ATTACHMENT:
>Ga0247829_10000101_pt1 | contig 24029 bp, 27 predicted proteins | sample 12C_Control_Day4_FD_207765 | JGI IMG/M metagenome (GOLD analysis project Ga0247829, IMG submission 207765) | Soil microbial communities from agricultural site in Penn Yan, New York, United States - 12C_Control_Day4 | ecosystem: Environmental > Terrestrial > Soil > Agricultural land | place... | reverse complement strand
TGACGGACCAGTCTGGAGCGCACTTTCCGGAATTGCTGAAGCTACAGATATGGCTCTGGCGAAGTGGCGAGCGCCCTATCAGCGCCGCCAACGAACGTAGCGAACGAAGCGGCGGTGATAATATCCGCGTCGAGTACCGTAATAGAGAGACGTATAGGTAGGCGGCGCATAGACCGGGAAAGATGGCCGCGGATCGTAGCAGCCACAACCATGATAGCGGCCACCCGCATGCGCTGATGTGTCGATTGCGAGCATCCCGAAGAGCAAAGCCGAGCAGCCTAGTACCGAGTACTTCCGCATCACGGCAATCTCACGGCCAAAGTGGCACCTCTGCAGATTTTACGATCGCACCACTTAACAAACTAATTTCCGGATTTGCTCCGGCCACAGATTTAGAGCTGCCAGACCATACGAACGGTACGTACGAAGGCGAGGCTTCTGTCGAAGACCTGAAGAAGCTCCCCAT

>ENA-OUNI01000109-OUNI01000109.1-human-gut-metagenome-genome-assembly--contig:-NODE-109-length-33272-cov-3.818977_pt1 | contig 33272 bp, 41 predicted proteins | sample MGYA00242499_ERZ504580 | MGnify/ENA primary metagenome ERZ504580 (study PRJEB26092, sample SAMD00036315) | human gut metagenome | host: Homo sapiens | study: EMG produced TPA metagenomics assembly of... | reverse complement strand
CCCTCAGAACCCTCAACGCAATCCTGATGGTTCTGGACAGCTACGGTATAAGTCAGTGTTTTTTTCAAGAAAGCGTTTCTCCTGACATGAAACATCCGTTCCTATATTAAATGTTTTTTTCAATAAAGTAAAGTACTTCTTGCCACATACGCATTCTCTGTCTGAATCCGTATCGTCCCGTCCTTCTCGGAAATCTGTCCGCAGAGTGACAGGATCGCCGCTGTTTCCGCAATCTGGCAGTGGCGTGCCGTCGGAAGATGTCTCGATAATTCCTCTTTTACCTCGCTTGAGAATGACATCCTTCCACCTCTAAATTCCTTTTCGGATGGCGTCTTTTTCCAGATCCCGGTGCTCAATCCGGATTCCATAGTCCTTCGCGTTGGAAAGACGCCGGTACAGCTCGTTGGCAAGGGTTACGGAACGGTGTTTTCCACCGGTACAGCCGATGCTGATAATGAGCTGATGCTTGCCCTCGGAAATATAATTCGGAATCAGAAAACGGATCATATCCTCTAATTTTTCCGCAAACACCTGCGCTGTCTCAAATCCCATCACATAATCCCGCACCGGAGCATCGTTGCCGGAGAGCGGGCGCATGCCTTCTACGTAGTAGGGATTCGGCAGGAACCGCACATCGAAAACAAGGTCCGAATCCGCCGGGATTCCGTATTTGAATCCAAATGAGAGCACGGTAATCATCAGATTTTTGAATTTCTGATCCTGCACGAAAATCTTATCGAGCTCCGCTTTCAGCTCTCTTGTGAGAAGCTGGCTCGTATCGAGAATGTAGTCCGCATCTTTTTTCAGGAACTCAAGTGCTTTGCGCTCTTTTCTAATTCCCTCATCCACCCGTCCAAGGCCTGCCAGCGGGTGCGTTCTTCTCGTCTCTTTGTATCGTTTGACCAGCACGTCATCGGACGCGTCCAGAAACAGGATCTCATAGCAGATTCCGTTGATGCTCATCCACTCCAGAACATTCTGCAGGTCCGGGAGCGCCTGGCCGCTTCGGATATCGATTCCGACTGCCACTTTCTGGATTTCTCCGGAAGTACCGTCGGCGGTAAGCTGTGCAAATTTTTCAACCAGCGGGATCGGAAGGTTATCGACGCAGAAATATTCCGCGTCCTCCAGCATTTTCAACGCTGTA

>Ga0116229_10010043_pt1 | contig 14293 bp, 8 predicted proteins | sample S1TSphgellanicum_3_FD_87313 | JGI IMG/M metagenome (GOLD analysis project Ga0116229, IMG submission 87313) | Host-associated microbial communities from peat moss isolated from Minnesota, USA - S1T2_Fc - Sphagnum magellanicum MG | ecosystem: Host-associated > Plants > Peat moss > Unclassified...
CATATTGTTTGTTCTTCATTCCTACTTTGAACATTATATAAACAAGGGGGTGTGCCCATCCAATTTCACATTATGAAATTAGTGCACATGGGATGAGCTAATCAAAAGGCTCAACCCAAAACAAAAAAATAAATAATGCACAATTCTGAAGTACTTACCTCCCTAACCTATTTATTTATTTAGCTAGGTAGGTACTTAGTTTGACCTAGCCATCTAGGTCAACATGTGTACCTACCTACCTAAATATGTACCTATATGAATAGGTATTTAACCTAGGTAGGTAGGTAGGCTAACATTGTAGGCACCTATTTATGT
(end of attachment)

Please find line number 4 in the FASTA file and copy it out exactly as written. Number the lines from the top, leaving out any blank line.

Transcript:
CCCTCAGAACCCTCAACGCAATCCTGATGGTTCTGGACAGCTACGGTATAAGTCAGTGTTTTTTTCAAGAAAGCGTTTCTCCTGACATGAAACATCCGTTCCTATATTAAATGTTTTTTTCAATAAAGTAAAGTACTTCTTGCCACATACGCATTCTCTGTCTGAATCCGTATCGTCCCGTCCTTCTCGGAAATCTGTCCGCAGAGTGACAGGATCGCCGCTGTTTCCGCAATCTGGCAGTGGCGTGCCGTCGGAAGATGTCTCGATAATTCCTCTTTTACCTCGCTTGAGAATGACATCCTTCCACCTCTAAATTCCTTTTCGGATGGCGTCTTTTTCCAGATCCCGGTGCTCAATCCGGATTCCATAGTCCTTCGCGTTGGAAAGACGCCGGTACAGCTCGTTGGCAAGGGTTACGGAACGGTGTTTTCCACCGGTACAGCCGATGCTGATAATGAGCTGATGCTTGCCCTCGGAAATATAATTCGGAATCAGAAAACGGATCATATCCTCTAATTTTTCCGCAAACACCTGCGCTGTCTCAAATCCCATCACATAATCCCGCACCGGAGCATCGTTGCCGGAGAGCGGGCGCATGCCTTCTACGTAGTAGGGATTCGGCAGGAACCGCACATCGAAAACAAGGTCCGAATCCGCCGGGATTCCGTATTTGAATCCAAATGAGAGCACGGTAATCATCAGATTTTTGAATTTCTGATCCTGCACGAAAATCTTATCGAGCTCCGCTTTCAGCTCTCTTGTGAGAAGCTGGCTCGTATCGAGAATGTAGTCCGCATCTTTTTTCAGGAACTCAAGTGCTTTGCGCTCTTTTCTAATTCCCTCATCCACCCGTCCAAGGCCTGCCAGCGGGTGCGTTCTTCTCGTCTCTTTGTATCGTTTGACCAGCACGTCATCGGACGCGTCCAGAAACAGGATCTCATAGCAGATTCCGTTGATGCTCATCCACTCCAGAACATTCTGCAGGTCCGGGAGCGCCTGGCCGCTTCGGATATCGATTCCGACTGCCACTTTCTGGATTTCTCCGGAAGTACCGTCGGCGGTAAGCTGTGCAAATTTTTCAACCAGCGGGATCGGAAGGTTATCGACGCAGAAATATTCCGCGTCCTCCAGCATTTTCAACGCTGTA